- Wealth PMS (50L+)
From The Daily Beast, Quants, Derivatives and the Myth of the Rogue Trader: (HT: @ashenoya)
Just what did these sorcerer’s apprentices do all day? The City veteran tries to explain to a non-math-speaker. Let’s say you want to develop a financial product that will protect investors with huge amounts of money against various contingencies in the market. “The people who build the models are the technical guys, and those are called the quants,” says the veteran—“quant” being short for quantitative analyst, as you’ll recall, although the math can be reminiscent of quantum physics in its incomprehensibility. “Everything is very mathematical in derivatives, and it is pure math, even though we say it is applied mathematics,” the veteran says.
Then you have “the structure guys,” as the City veteran calls them. They’re the ones who actually put together the financial products that are based on the models developed by the quants; the City veteran was one of them. After the structure guys come the traders, who buy and sell the various elements in the packages the others have devised and assembled. “The traders manage the risk,” the veteran says, “and they tend to have similar backgrounds to the quants.” Very broadly speaking, the quants work in the financial equivalent of an ivory tower to develop models for instruments they think will work; the traders report the results from the trenches, and the structure guys figure out solutions and improvements. And finally there are the salespeople, who may not know much about the math, but know how to talk a persuasive bottom line.
The danger in this juxtaposition of mathematical theory and multiple billions of dollars should be evident to anyone who has ever heard of Murphy’s Law. And yet it may not be so obvious to traders in the middle of the action as they implement the quants’ models. In fact, their world can be simultaneously very high pressure and almost mystical. “The richness of math is in the abstraction,” El Karoui told a science publication for women in 2008, after the crash. “It allows you to take a step back from reality, and that gives us the freedom to think the way we want. Mathematicians display a great deal of imagination.”
The issue of using an imaginary world versus a real one prompts statements (largely from big banks) that a market is "not reflecting real value", when positions go against them. Buyers often complain that speculators have, by short selling, taken stocks way below where they should go. Yet they don’t complain when valuations get way ahead of themselves (like in the dot com boom, or the real estate boom, or in India, the stock market madness of 2007-08).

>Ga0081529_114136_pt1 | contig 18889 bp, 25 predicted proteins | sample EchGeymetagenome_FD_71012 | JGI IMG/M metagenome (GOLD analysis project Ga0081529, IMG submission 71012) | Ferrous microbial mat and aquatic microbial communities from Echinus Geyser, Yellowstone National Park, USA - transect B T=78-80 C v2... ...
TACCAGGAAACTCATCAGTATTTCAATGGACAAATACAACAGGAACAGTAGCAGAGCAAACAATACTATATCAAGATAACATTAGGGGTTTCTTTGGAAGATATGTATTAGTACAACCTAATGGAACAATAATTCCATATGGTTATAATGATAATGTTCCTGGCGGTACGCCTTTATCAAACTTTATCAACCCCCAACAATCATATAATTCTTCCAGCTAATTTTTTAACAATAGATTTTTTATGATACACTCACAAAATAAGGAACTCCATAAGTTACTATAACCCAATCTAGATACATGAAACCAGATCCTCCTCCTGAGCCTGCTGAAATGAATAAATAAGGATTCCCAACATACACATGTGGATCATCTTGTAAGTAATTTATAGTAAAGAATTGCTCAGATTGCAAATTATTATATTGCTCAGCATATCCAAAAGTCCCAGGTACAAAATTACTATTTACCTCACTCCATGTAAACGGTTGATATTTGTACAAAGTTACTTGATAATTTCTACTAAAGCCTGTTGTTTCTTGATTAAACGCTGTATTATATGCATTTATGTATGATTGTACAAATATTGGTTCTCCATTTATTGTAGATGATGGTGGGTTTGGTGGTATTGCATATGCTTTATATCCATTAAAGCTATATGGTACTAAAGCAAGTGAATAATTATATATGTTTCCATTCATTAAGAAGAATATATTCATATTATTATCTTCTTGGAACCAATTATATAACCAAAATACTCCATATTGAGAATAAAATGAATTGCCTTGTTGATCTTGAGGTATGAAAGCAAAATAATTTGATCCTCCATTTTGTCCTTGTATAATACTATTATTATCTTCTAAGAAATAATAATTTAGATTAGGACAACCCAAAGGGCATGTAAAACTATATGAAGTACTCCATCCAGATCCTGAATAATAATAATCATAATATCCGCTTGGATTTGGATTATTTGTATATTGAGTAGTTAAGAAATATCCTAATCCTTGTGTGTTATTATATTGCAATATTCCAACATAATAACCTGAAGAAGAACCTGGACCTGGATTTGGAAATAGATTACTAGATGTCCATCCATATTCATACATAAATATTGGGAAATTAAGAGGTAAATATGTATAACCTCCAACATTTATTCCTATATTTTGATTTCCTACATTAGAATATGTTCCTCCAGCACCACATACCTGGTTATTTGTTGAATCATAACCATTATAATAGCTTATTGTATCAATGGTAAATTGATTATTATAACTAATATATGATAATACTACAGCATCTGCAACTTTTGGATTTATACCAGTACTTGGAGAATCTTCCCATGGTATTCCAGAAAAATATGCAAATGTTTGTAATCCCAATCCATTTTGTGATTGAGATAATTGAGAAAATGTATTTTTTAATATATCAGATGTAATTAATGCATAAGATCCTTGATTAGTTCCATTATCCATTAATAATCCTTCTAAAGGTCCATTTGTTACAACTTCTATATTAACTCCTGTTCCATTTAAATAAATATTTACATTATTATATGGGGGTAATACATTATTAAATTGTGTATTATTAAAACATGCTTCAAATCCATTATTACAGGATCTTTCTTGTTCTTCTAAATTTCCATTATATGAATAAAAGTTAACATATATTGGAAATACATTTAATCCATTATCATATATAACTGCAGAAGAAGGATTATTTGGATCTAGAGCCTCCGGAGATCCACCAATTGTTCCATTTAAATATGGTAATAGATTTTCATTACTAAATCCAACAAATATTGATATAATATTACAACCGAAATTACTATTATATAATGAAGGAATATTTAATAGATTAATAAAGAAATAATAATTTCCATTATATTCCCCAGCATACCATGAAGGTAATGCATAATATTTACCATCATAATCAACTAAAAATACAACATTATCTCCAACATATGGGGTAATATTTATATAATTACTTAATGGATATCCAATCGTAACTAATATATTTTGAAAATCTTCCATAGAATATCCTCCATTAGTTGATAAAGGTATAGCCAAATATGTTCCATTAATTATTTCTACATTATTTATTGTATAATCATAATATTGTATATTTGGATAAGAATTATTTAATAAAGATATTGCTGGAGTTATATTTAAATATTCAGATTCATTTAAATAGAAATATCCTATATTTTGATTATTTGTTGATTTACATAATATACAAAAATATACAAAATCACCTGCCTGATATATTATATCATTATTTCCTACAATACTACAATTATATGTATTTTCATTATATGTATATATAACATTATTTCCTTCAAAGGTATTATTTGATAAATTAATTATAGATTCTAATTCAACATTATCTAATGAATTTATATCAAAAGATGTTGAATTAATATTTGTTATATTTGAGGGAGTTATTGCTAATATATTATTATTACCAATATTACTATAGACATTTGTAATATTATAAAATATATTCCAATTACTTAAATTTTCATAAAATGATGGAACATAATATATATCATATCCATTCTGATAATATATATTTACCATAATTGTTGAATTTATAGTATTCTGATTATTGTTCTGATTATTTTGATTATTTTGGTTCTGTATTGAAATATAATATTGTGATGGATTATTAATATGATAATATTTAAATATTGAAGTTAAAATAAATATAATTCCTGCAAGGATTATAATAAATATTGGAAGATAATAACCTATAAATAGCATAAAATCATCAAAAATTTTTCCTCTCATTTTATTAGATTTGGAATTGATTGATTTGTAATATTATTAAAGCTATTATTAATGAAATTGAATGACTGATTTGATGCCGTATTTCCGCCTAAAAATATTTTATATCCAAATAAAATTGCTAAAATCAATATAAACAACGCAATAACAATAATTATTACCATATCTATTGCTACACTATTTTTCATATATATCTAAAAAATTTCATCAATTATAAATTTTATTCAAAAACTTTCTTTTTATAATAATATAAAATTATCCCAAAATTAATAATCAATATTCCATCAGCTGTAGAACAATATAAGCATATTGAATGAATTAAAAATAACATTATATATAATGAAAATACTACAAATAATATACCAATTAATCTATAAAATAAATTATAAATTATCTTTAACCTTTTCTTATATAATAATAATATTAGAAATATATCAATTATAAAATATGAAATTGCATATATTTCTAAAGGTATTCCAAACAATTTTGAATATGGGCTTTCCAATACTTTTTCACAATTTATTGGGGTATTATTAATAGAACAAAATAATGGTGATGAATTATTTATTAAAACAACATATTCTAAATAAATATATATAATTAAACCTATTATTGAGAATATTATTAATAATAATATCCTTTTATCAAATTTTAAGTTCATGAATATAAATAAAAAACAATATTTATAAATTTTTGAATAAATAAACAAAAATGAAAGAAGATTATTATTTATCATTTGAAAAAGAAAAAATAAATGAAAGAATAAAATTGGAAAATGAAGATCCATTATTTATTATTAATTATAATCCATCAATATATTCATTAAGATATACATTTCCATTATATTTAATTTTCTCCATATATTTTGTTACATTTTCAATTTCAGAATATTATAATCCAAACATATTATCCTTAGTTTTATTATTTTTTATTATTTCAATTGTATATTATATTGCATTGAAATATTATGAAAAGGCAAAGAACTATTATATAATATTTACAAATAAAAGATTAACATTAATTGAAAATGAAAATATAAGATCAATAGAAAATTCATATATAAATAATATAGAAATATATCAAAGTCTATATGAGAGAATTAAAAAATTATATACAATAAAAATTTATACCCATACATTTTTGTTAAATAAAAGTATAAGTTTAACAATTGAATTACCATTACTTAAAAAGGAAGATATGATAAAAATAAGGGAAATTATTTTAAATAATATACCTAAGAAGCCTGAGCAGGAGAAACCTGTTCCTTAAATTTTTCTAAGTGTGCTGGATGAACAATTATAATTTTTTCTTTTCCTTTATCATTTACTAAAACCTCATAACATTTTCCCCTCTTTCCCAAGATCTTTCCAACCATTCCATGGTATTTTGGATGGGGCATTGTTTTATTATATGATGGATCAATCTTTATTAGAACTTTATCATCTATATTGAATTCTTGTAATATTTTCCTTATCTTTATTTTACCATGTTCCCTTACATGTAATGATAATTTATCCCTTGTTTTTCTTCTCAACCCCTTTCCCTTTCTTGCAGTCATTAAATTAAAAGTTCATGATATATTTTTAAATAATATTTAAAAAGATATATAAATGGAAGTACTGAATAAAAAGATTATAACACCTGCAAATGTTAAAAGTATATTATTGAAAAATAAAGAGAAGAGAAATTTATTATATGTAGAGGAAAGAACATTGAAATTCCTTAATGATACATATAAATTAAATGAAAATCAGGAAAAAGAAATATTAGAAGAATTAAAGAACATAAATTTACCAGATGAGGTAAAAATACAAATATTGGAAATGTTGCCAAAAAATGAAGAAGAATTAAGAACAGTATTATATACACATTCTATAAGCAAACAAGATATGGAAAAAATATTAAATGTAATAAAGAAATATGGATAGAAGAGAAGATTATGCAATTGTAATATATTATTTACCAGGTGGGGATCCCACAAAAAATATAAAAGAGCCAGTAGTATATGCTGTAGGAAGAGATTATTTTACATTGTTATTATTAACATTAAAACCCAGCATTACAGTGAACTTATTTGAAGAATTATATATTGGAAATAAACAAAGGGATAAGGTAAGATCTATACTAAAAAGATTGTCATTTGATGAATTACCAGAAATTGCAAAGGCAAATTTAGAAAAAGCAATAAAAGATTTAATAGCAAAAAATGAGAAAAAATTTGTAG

And selling complex products to customers who should know better amounts to mis-selling in the end. Because the salesmen hardly understand the complexities enough to warn their customers about the inadequacies of the models, of the underlying assumptions and so on. From selling what’s best for the customer, they move to selling what’s best for themselves at the cost of the customer.
Remember actuarial-funded-insurance policies that IRDA banned in 2007? These products offered nearly 100% allocation (no charges!) but hid the charges under a complex formula which penalized early withdrawals with charges mentioned through flowcharts. The model might actually work, but it doesn’t make sense to sell it to someone who trusts the insurer to provide him a good product instead of nickel-and-dime methods to steal his money.
The essential problem in such products is the fact that risk is hidden behind complexity, and transferred to someone who doesn’t understand. In the stock market, I might create a quantitative trading method and thus buy a set of stocks that I think are ridiculously low priced. That’s okay, because I have no obligation to disclose my methods to the seller; I have no fiduciary relationship in which he trusts me to get him the right price. And if things go wrong, I assume the risk. The problem would only come if I created a hedge fund, and invested a customer’s money in this kind of model when they are unaware of the risk, and if I say anything short of "you could lose nearly all your money", I would be lying. But in reality, that’s what happens, people lie.
The secondary issue is that quants fall in love with their models even when it’s divorced from reality. When real estate prices fell in the west, the traders who had carefully modelled their derivative bets saw the basic assumption in their models collapse: that one fall wouldn’t trigger another in a different part of the world. When prices fell in a synchronized manner, their thought process was: this doesn’t make sense, and it’s even more out of whack than before, so let’s double our bets. Now that does result in huge wins at some point, but it all comes down to nought when the market really misbehaves.
Like radioactive material, quant models are only useful if handled carefully.